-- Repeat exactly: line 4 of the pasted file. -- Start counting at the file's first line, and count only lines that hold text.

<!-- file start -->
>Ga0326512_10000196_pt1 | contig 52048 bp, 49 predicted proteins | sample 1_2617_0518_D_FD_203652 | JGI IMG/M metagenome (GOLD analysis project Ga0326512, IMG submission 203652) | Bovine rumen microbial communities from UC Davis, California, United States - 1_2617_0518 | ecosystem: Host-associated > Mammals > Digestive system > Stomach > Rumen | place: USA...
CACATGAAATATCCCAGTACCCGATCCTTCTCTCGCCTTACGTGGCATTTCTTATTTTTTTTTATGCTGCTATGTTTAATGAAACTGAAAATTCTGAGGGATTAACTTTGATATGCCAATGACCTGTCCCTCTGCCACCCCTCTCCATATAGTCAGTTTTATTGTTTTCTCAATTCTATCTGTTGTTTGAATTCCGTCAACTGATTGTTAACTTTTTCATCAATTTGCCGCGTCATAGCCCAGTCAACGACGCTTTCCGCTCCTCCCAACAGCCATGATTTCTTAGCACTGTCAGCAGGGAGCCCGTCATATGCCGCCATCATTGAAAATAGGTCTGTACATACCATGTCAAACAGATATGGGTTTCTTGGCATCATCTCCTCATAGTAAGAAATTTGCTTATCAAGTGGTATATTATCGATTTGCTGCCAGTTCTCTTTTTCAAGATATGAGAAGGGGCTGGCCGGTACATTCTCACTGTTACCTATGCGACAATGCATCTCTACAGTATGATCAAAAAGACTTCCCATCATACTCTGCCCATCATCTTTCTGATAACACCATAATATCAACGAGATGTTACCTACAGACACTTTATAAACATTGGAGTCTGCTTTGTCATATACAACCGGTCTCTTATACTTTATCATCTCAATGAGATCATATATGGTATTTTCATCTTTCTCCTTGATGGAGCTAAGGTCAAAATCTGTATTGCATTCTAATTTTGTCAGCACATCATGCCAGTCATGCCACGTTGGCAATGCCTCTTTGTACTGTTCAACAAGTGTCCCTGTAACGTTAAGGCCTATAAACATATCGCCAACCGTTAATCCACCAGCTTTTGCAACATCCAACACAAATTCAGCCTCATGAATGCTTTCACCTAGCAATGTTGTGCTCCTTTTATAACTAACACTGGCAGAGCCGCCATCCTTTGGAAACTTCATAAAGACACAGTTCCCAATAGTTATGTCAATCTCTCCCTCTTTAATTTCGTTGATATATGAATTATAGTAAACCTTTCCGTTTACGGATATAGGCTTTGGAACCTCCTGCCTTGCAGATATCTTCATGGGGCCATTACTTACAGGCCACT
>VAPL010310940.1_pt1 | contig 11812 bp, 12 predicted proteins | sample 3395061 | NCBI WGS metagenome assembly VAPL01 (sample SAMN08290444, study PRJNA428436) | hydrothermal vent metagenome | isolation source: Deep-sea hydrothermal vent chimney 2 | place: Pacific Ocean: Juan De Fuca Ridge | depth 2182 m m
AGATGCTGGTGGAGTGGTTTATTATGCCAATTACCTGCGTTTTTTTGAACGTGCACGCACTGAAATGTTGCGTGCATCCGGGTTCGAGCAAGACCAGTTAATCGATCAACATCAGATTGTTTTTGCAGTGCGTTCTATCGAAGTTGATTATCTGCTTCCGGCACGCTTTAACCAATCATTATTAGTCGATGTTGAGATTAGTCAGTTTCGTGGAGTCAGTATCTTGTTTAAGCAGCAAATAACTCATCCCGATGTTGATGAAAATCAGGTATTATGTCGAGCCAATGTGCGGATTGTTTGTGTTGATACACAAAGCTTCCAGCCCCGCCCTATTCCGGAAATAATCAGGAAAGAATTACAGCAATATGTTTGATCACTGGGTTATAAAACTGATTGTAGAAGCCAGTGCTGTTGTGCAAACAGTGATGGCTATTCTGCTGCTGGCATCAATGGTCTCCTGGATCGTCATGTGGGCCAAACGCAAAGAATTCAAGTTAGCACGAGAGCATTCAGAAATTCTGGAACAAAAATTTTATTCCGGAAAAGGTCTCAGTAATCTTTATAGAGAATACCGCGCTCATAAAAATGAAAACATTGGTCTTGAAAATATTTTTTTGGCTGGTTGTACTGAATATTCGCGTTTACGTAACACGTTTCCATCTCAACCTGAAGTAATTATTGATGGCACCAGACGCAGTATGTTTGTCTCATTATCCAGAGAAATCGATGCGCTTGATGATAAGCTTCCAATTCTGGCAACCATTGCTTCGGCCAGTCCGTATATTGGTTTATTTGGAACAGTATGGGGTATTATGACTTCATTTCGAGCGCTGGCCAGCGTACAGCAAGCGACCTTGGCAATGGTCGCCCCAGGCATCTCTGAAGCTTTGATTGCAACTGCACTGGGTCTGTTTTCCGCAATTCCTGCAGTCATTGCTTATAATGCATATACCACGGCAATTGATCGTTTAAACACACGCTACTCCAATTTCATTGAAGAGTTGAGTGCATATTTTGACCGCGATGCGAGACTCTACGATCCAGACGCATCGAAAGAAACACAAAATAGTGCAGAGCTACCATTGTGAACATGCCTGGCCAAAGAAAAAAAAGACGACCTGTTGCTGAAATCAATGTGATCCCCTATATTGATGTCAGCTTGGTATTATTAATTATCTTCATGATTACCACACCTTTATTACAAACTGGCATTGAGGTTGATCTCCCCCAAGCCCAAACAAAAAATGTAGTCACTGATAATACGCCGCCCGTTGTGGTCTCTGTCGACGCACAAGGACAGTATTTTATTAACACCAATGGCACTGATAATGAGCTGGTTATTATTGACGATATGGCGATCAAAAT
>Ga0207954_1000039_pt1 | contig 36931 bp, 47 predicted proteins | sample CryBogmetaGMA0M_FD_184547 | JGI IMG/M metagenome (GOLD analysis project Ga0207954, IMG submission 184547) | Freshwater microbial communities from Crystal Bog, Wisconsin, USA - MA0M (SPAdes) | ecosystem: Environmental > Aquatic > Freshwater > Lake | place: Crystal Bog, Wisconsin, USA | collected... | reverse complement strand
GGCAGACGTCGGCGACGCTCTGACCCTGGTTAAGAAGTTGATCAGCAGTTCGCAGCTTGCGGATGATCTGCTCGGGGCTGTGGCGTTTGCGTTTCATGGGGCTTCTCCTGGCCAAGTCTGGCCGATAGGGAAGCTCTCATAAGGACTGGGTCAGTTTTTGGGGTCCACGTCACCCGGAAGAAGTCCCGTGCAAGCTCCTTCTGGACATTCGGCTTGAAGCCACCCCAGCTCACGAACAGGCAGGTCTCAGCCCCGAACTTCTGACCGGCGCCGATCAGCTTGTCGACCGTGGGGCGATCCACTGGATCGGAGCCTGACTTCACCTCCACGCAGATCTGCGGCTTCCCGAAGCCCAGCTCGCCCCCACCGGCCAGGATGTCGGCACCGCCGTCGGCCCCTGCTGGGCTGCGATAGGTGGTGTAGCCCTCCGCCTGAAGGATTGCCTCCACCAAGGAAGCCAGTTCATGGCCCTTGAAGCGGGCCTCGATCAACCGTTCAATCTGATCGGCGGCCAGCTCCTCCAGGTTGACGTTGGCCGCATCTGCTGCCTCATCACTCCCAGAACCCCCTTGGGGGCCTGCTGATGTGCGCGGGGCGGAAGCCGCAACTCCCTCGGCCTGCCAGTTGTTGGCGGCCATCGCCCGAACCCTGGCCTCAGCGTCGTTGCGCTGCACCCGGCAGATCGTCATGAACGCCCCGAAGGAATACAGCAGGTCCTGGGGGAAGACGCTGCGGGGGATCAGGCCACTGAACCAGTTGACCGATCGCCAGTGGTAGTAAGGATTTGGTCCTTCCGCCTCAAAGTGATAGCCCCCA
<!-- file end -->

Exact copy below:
AGATGCTGGTGGAGTGGTTTATTATGCCAATTACCTGCGTTTTTTTGAACGTGCACGCACTGAAATGTTGCGTGCATCCGGGTTCGAGCAAGACCAGTTAATCGATCAACATCAGATTGTTTTTGCAGTGCGTTCTATCGAAGTTGATTATCTGCTTCCGGCACGCTTTAACCAATCATTATTAGTCGATGTTGAGATTAGTCAGTTTCGTGGAGTCAGTATCTTGTTTAAGCAGCAAATAACTCATCCCGATGTTGATGAAAATCAGGTATTATGTCGAGCCAATGTGCGGATTGTTTGTGTTGATACACAAAGCTTCCAGCCCCGCCCTATTCCGGAAATAATCAGGAAAGAATTACAGCAATATGTTTGATCACTGGGTTATAAAACTGATTGTAGAAGCCAGTGCTGTTGTGCAAACAGTGATGGCTATTCTGCTGCTGGCATCAATGGTCTCCTGGATCGTCATGTGGGCCAAACGCAAAGAATTCAAGTTAGCACGAGAGCATTCAGAAATTCTGGAACAAAAATTTTATTCCGGAAAAGGTCTCAGTAATCTTTATAGAGAATACCGCGCTCATAAAAATGAAAACATTGGTCTTGAAAATATTTTTTTGGCTGGTTGTACTGAATATTCGCGTTTACGTAACACGTTTCCATCTCAACCTGAAGTAATTATTGATGGCACCAGACGCAGTATGTTTGTCTCATTATCCAGAGAAATCGATGCGCTTGATGATAAGCTTCCAATTCTGGCAACCATTGCTTCGGCCAGTCCGTATATTGGTTTATTTGGAACAGTATGGGGTATTATGACTTCATTTCGAGCGCTGGCCAGCGTACAGCAAGCGACCTTGGCAATGGTCGCCCCAGGCATCTCTGAAGCTTTGATTGCAACTGCACTGGGTCTGTTTTCCGCAATTCCTGCAGTCATTGCTTATAATGCATATACCACGGCAATTGATCGTTTAAACACACGCTACTCCAATTTCATTGAAGAGTTGAGTGCATATTTTGACCGCGATGCGAGACTCTACGATCCAGACGCATCGAAAGAAACACAAAATAGTGCAGAGCTACCATTGTGAACATGCCTGGCCAAAGAAAAAAAAGACGACCTGTTGCTGAAATCAATGTGATCCCCTATATTGATGTCAGCTTGGTATTATTAATTATCTTCATGATTACCACACCTTTATTACAAACTGGCATTGAGGTTGATCTCCCCCAAGCCCAAACAAAAAATGTAGTCACTGATAATACGCCGCCCGTTGTGGTCTCTGTCGACGCACAAGGACAGTATTTTATTAACACCAATGGCACTGATAATGAGCTGGTTATTATTGACGATATGGCGATCAAAAT